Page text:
While remdesivir is the only drug currently approved by the FDA to treat COVID-19, several other drugs have received emergency use authorization (EUA). An EUA is not the same as a full FDA approval, which requires a more thorough review of safety and effectiveness. Drugs that have been given an EUA are available, but they are still being studied in clinical trials.
- Bamlanivimab and etesevimab are monoclonal antibodies, which are manmade versions of immune system proteins. Once infused into the blood (via IV), they attach to the virus and stop it from infecting human cells. The FDA has issued EUAs to allow the use of either bamlanivumab alone or a combination of both drugs in adults and older children with mild-to-moderate COVID-19 who are at higher risk for severe illness or hospitalization. This includes people who are 65 or older and people with certain chronic (long-term) medical conditions.
- Casirivimab and imdevimab are also monoclonal antibodies. They are given into the blood together (via IV), after which they attach to the virus and stop it from infecting human cells. The FDA has issued an EUA to allow the use of this combination in adults and older children with mild-to-moderate COVID-19 who are at higher risk for severe illness or hospitalization. This includes people who are 65 or older and people with certain chronic (long-term) medical conditions.
- Baricitinib is a drug called a Janus kinase inhibitor, which can help reduce inflammation in the body. (Inflammation can lead to some of the more severe symptoms of COVID-19.) The FDA has issued an EUA to allow the use of this drug along with remdesivir in adults and children hospitalized with COVID-19 who need oxygen or are on a ventilator. (Baricitinib is already FDA-approved [under the brand name Olumiant] for use in treating rheumatoid arthritis.)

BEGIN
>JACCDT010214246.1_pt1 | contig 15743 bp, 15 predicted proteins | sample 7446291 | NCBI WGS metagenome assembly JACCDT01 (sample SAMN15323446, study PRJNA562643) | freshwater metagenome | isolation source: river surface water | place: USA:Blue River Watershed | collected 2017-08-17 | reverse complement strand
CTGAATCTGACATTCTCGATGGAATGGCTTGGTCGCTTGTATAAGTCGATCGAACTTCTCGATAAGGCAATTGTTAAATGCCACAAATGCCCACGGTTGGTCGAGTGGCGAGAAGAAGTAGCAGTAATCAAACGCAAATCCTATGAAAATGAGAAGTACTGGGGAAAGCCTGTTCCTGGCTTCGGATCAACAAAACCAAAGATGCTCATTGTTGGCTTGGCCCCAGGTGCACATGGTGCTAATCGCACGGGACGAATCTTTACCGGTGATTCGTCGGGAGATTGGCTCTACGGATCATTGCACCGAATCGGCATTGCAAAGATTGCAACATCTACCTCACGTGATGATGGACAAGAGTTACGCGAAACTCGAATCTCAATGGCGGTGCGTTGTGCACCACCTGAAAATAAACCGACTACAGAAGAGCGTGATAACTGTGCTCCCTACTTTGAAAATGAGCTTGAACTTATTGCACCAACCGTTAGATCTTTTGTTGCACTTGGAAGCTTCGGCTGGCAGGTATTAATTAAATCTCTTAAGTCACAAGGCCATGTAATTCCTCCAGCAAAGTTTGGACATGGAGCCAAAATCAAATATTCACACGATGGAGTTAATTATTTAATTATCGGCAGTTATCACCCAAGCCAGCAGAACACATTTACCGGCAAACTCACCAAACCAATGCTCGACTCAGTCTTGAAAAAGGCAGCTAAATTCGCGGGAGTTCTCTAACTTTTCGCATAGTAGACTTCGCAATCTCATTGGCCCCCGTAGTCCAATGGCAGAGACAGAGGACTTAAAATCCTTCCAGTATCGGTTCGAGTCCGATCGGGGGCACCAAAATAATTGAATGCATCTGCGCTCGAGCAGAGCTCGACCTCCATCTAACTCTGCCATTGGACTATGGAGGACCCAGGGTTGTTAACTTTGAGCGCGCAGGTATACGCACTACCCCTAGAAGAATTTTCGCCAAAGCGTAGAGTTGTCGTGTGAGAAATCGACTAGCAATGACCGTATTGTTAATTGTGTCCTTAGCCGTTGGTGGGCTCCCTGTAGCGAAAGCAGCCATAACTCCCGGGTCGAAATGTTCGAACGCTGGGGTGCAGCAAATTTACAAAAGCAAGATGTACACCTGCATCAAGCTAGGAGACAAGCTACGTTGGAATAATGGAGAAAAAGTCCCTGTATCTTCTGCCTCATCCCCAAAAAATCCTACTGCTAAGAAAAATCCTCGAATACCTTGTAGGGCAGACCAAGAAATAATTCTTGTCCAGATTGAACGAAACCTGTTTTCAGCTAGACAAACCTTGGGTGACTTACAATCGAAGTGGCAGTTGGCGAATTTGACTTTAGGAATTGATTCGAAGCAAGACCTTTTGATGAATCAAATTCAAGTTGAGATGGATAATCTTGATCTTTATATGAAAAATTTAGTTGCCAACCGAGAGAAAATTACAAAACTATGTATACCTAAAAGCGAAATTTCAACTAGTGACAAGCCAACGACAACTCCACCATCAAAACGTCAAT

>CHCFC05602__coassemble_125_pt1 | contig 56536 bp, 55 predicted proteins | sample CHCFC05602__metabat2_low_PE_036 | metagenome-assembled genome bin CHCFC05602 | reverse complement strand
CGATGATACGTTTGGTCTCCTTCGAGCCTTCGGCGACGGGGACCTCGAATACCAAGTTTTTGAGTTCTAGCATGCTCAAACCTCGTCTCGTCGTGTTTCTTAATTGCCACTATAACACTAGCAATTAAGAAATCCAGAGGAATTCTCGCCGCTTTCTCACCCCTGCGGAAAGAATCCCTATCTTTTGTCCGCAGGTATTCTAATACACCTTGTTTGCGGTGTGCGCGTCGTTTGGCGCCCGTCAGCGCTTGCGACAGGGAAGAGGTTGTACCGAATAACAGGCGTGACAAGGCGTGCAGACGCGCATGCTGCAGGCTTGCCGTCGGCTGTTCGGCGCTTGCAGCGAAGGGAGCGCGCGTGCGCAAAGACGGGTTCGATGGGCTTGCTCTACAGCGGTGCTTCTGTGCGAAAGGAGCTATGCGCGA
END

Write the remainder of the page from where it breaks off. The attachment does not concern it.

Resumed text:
- People who have fully recovered from COVID-19 have antibodies against the virus in the liquid part of their blood (known as plasma), and studies are looking to see if these antibodies might help fight COVID-19 infection in people who now have the disease. The FDA has issued an EUA for this type of treatment (known as convalescent plasma). They also have more information about how this treatment might work, who can donate plasma, and where they can go to do this.
There are also some other medicines that might be helpful in treating symptoms from the disease.
For example, drugs called corticosteroids, such as dexamethasone and prednisone, have shown some promise in helping people who are hospitalized with severe COVID-19, but more research is needed to be sure. These drugs are already widely used for many other conditions. While they might help some people who are hospitalized, there’s no evidence at this time that these drugs can help prevent or treat less severe cases of COVID-19.
Many other drugs that might help treat or prevent COVID-19 are now being studied in clinical trials.
What about chloroquine and hydroxychloroquine?
The drugs chloroquine and hydroxychloroquine, which are already used to treat malaria and some other conditions, are also being studied as possible treatments for COVID-19. Because they are already available to treat other diseases, some doctors are trying them in certain patients with COVID-19. These medicines can sometimes cause serious side effects, such as heart rhythm problems, so they should only be taken under the close supervision of a doctor. In fact, the FDA has cautioned against the use of these drugs to treat COVID-19 unless a person is taking part in a clinical trial. According to the FDA, “Hydroxychloroquine and chloroquine have not been shown to be safe and effective for treating or preventing COVID-19.” Clinical trials are still needed for doctors to truly know if these drugs are safe and effective.
Despite claims now appearing online and in social media, it’s important to know that there are no supplements or other treatments available online or in stores that have been proven to prevent, treat, or cure COVID-19.
The World Health Organization (WHO) has a list of mythbusters to debunk some claims you may have heard about how the new coronavirus may be transmitted or treated.
Bottom line: Scientists are learning more about the virus every day, and health experts are updating their information daily.
For the latest information, including more detailed responses to some common questions, please visit the following websites:
- US Centers for Disease Control and Prevention (CDC)
- US Food and Drug Administration (FDA)
- World Health Organization (WHO)
This article was first published on March 3, 2020.